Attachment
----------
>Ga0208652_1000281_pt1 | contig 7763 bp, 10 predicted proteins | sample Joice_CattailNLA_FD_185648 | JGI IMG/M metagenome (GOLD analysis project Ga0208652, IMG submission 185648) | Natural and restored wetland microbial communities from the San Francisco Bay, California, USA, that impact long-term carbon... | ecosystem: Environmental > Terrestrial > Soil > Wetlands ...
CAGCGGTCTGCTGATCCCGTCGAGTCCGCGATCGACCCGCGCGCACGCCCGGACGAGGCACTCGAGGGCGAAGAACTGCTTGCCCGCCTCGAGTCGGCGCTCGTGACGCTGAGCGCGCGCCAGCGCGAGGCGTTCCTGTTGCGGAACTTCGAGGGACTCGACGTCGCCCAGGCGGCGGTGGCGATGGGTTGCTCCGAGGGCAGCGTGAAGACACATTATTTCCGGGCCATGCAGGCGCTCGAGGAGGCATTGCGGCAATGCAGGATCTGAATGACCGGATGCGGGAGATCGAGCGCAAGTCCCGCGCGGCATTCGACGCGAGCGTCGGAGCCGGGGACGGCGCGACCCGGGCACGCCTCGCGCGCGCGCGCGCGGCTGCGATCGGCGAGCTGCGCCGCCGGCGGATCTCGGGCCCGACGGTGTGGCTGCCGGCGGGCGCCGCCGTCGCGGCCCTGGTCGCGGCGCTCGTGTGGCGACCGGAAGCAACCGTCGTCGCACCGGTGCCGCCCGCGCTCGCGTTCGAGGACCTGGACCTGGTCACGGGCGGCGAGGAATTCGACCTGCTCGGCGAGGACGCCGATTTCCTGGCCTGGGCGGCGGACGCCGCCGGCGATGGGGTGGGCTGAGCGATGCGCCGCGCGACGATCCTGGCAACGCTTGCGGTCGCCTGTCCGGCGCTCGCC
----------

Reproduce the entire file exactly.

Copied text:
>Ga0208652_1000281_pt1 | contig 7763 bp, 10 predicted proteins | sample Joice_CattailNLA_FD_185648 | JGI IMG/M metagenome (GOLD analysis project Ga0208652, IMG submission 185648) | Natural and restored wetland microbial communities from the San Francisco Bay, California, USA, that impact long-term carbon... | ecosystem: Environmental > Terrestrial > Soil > Wetlands ...
CAGCGGTCTGCTGATCCCGTCGAGTCCGCGATCGACCCGCGCGCACGCCCGGACGAGGCACTCGAGGGCGAAGAACTGCTTGCCCGCCTCGAGTCGGCGCTCGTGACGCTGAGCGCGCGCCAGCGCGAGGCGTTCCTGTTGCGGAACTTCGAGGGACTCGACGTCGCCCAGGCGGCGGTGGCGATGGGTTGCTCCGAGGGCAGCGTGAAGACACATTATTTCCGGGCCATGCAGGCGCTCGAGGAGGCATTGCGGCAATGCAGGATCTGAATGACCGGATGCGGGAGATCGAGCGCAAGTCCCGCGCGGCATTCGACGCGAGCGTCGGAGCCGGGGACGGCGCGACCCGGGCACGCCTCGCGCGCGCGCGCGCGGCTGCGATCGGCGAGCTGCGCCGCCGGCGGATCTCGGGCCCGACGGTGTGGCTGCCGGCGGGCGCCGCCGTCGCGGCCCTGGTCGCGGCGCTCGTGTGGCGACCGGAAGCAACCGTCGTCGCACCGGTGCCGCCCGCGCTCGCGTTCGAGGACCTGGACCTGGTCACGGGCGGCGAGGAATTCGACCTGCTCGGCGAGGACGCCGATTTCCTGGCCTGGGCGGCGGACGCCGCCGGCGATGGGGTGGGCTGAGCGATGCGCCGCGCGACGATCCTGGCAACGCTTGCGGTCGCCTGTCCGGCGCTCGCC